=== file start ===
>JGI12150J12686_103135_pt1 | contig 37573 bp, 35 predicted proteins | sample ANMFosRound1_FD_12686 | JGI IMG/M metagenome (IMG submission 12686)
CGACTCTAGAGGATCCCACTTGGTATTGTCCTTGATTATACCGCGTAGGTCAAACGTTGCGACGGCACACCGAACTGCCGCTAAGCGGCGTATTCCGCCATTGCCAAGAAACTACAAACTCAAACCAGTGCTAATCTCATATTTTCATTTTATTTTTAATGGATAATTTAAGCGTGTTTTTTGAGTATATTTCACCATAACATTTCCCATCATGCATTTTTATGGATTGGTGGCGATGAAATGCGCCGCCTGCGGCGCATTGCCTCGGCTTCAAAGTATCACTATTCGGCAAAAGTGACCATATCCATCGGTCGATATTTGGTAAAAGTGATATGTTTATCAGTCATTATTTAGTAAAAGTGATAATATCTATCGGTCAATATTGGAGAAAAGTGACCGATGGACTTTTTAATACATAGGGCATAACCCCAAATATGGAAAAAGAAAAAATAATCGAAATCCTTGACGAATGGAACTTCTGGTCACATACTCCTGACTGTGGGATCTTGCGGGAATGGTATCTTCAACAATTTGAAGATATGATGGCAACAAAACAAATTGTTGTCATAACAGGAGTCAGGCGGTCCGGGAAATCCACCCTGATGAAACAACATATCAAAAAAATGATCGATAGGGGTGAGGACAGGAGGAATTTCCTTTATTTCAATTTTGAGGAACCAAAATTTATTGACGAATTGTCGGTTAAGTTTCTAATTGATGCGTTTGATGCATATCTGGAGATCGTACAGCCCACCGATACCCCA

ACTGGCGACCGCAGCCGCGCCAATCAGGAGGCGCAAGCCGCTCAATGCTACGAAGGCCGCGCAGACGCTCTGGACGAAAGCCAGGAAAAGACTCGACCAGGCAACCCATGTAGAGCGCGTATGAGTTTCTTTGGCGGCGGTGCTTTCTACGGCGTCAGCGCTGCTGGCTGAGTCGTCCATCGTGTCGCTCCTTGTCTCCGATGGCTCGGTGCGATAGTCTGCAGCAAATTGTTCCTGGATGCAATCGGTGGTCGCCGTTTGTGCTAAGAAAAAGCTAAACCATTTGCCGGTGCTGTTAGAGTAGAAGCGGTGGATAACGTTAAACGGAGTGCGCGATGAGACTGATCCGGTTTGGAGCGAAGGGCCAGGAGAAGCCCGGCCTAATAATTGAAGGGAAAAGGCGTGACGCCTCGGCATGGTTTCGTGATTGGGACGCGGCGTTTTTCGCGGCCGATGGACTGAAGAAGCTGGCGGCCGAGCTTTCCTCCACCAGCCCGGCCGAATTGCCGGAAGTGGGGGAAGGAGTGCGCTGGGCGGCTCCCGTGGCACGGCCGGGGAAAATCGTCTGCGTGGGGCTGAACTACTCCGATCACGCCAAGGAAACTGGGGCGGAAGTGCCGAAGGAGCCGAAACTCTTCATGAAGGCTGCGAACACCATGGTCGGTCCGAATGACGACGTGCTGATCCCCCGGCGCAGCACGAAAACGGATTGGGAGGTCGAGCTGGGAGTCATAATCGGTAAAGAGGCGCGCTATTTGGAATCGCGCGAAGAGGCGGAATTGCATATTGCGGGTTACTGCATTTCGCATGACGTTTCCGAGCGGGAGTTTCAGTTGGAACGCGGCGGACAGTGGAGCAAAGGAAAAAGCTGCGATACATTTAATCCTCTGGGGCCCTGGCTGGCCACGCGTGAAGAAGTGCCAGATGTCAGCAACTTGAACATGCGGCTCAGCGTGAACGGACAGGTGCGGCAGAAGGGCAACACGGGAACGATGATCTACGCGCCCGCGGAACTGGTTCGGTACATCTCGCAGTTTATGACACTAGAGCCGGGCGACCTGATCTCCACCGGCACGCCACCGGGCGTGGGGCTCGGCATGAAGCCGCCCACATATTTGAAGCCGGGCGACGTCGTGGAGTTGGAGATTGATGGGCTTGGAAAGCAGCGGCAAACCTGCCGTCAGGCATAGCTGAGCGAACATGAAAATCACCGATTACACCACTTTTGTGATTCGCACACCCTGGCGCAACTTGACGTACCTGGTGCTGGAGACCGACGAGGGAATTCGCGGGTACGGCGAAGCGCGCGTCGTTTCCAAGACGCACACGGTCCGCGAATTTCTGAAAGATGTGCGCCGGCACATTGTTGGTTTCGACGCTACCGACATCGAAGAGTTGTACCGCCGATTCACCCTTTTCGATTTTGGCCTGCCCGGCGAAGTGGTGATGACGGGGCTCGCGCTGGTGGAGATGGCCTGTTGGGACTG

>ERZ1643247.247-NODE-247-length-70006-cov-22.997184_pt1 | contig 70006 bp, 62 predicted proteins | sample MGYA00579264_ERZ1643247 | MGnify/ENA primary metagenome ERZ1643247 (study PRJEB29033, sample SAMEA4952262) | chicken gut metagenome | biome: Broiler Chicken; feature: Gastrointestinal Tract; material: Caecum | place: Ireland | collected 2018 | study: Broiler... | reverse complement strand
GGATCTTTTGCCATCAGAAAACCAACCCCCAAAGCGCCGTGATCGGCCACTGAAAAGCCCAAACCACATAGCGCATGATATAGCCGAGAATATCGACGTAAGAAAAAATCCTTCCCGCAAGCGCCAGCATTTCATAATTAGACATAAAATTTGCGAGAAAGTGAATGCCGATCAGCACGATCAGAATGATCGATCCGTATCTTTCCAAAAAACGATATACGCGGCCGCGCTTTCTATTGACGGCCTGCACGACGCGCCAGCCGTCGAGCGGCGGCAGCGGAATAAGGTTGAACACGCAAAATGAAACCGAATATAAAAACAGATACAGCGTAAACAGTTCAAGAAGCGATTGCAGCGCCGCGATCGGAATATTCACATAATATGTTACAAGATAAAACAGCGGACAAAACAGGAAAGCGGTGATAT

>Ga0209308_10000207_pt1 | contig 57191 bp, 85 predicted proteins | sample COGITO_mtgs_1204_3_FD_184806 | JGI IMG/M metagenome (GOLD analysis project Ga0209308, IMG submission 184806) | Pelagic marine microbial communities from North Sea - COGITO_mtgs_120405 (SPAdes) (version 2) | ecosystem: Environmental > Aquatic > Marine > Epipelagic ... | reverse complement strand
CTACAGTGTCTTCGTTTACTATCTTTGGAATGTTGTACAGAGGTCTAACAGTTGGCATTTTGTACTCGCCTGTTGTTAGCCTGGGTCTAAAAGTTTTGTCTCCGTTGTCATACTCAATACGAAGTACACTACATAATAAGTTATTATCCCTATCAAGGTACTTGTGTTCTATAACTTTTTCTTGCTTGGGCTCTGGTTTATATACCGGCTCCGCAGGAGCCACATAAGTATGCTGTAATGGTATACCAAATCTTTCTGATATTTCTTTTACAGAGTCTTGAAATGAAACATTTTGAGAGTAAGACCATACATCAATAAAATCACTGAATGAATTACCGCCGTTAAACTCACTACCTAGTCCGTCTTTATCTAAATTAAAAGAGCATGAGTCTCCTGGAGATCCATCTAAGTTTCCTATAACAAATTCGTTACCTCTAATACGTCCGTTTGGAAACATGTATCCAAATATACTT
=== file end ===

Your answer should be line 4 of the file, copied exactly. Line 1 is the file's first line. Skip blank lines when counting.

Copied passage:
>ERZ1643247.247-NODE-247-length-70006-cov-22.997184_pt1 | contig 70006 bp, 62 predicted proteins | sample MGYA00579264_ERZ1643247 | MGnify/ENA primary metagenome ERZ1643247 (study PRJEB29033, sample SAMEA4952262) | chicken gut metagenome | biome: Broiler Chicken; feature: Gastrointestinal Tract; material: Caecum | place: Ireland | collected 2018 | study: Broiler... | reverse complement strand